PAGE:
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The conclusion is a total let down.

"Dust off your drop shadows and gradients, and introduce them to your flat color buttons and icons. Do your absolute best work without feeling restricted to a single aesthetic."

I feel like the author is admitting that they are completely constrained by the rules or whims of trend- and that breaking out of them is some kind of crazy paradigm shift- and that breaking them only involves mixing in the tired tropes of the last fashion into the tired tropes of the new one.

My experience is that its only the non-designers that feel constrained by fashion. The professionals push the boundaries - they are the ones that define it.

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Irrespective of his concerns as an individual- from a pure usability perspective: any waiting of any sort that does not signify some valuable piece of information is negative to user experience. We have seen time and time again that web speed optimizations show significant positive change in how people use or abandon different web tasks.

There may be some abhorrent business perspective that uses this loading time as a "this app is so complicated it takes minutes to load" type thinking- but this is pure snake oil. Ultimately being able to use a tool as soon as the need strikes and at a speed as close to your own thoughts as possible is the best user experience. Any decisions that are made (8 minute load time) based on technology contraints tend to impact user experience negatively.

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The UX is broken, but adding the start button would only break it more. I don't have much confidence in their design team, but I think they know there is no returning to the start button.

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Do you believe Samsung has benefited from Apple's R&D?

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A better question might be to flip that around, has Apple benefited from Samsung's R&D?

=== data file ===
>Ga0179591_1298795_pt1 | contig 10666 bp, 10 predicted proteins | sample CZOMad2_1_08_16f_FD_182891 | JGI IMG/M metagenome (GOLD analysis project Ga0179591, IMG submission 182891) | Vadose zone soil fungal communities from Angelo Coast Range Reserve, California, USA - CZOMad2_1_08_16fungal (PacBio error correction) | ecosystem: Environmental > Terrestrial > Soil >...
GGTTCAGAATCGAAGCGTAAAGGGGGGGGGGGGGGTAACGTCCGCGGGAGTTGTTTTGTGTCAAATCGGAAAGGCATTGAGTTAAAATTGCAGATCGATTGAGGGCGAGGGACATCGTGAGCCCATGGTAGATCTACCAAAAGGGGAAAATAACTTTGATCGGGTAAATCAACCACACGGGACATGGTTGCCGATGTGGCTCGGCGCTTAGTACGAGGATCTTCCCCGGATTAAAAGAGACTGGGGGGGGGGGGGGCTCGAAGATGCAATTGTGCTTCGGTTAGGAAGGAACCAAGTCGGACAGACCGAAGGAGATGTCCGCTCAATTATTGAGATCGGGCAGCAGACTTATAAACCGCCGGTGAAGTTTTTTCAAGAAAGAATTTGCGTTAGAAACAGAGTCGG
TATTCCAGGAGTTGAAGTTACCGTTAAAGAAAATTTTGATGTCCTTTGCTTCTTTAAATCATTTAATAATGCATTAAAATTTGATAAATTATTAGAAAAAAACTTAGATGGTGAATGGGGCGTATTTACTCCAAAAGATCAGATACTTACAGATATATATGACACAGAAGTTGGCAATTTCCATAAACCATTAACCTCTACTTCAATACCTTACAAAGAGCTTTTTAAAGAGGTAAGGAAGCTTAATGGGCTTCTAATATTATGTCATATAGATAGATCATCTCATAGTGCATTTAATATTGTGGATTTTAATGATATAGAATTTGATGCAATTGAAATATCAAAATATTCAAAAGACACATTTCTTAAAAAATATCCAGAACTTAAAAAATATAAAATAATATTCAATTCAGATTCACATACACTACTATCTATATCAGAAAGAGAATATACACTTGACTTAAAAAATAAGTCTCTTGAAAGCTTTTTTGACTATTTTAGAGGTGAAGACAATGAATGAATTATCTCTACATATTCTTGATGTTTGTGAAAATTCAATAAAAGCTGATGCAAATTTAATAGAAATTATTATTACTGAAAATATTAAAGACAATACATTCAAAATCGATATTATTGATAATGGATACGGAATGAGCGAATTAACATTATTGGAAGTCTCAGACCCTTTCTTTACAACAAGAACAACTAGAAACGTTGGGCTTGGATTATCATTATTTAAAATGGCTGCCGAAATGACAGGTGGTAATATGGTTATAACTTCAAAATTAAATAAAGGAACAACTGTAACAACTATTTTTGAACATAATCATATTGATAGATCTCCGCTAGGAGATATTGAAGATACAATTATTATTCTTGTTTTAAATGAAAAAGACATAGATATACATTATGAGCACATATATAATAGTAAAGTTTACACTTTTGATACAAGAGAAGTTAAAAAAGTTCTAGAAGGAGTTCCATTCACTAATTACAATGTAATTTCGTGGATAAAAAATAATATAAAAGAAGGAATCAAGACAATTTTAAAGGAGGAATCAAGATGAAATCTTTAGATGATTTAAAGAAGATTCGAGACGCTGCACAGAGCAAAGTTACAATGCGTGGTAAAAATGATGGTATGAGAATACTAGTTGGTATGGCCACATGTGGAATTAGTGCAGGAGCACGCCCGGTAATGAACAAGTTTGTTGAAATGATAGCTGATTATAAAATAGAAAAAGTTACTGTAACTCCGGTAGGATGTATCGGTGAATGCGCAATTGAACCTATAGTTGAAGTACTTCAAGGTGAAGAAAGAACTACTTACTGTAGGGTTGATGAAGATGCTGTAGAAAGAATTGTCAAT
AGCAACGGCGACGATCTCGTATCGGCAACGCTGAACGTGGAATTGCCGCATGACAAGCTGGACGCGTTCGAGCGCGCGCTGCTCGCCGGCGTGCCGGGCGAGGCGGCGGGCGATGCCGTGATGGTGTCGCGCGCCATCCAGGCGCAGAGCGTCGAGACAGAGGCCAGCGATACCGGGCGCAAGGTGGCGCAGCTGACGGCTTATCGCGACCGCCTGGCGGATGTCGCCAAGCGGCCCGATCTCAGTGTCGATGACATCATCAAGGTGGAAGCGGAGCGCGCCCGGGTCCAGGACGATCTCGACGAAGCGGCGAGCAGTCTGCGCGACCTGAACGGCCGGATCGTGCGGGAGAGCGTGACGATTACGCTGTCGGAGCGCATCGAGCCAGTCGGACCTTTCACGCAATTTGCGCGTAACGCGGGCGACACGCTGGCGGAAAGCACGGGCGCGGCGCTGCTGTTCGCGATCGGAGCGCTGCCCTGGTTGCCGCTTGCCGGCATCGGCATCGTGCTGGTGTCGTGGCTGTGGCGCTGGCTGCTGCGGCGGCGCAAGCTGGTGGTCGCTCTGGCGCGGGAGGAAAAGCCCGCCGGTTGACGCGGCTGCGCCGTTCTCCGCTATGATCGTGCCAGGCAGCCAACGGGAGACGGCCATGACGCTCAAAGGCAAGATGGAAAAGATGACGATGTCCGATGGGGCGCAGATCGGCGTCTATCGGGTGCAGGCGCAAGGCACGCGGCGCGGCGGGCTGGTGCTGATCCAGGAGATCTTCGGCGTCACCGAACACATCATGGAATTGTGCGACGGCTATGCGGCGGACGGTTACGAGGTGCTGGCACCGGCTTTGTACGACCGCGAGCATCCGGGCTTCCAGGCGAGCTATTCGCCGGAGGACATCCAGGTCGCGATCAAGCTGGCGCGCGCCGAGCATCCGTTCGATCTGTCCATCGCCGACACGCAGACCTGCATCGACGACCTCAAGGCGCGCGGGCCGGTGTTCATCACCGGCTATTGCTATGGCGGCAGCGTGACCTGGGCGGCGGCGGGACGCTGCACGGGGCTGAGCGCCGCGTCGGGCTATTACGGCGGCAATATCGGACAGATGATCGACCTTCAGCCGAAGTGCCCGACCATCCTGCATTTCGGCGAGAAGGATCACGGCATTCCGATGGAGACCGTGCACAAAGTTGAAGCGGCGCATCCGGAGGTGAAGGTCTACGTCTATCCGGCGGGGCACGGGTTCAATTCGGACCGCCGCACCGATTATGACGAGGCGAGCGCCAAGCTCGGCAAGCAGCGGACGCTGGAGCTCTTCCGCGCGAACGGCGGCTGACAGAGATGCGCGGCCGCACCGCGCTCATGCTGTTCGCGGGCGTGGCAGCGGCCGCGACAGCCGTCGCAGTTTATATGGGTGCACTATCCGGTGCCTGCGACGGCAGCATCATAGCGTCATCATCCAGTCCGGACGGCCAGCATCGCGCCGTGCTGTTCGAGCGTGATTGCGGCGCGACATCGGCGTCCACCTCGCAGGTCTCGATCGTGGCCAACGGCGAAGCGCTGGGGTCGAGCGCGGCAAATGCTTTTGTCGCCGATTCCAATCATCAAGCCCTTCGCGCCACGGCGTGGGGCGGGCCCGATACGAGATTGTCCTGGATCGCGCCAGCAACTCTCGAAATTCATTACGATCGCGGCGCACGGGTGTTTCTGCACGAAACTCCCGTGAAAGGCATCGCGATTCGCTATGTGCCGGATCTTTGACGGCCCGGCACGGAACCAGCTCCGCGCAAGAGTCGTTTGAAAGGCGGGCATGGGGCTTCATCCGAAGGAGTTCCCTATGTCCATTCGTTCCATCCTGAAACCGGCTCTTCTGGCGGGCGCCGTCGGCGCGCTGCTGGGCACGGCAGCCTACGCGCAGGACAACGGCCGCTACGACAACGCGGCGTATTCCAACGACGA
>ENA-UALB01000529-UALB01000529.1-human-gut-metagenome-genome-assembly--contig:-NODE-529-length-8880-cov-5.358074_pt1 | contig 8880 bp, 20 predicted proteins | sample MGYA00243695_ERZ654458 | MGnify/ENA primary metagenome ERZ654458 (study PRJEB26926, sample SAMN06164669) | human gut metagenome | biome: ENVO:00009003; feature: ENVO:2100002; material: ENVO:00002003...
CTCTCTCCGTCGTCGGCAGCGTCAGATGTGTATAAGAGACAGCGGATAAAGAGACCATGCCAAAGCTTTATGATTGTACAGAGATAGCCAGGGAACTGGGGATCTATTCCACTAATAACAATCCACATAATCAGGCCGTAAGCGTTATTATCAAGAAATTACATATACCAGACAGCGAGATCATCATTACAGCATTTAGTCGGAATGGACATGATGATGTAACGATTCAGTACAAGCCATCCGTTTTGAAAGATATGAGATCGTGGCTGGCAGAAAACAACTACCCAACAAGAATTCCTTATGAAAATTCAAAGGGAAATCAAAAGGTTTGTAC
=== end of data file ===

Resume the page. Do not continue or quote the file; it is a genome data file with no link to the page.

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Supposing the answer is yes (and I'm sure it is), Apple is paying Samsung for their R&D advances by buying Samsung's chips, LCD panels, etc. Does Samsung pay any royalties to Apple for copying elements of the iPhone's design?

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The question is whether or not you should have to pay another company for using design elements that are similar when there's no brand confusion on the part of consumers.

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This game is boring and pointless. Does Apple pay for the elements of iOS they copied from Samsung/Motorola or Google?

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I know they do pay Xerox a ton for Icons. The scrollbar settlement was huge as well.

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Did Samsung buy Xerox???

(I'm kidding :])

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Yes. The difference is that Apple is paying Samsung for that benefit.

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This is my understanding too. And I think the Metro look is going to perform particularly poorly when it is isolated to navigational components on a webpage while content follows whatever other visual form.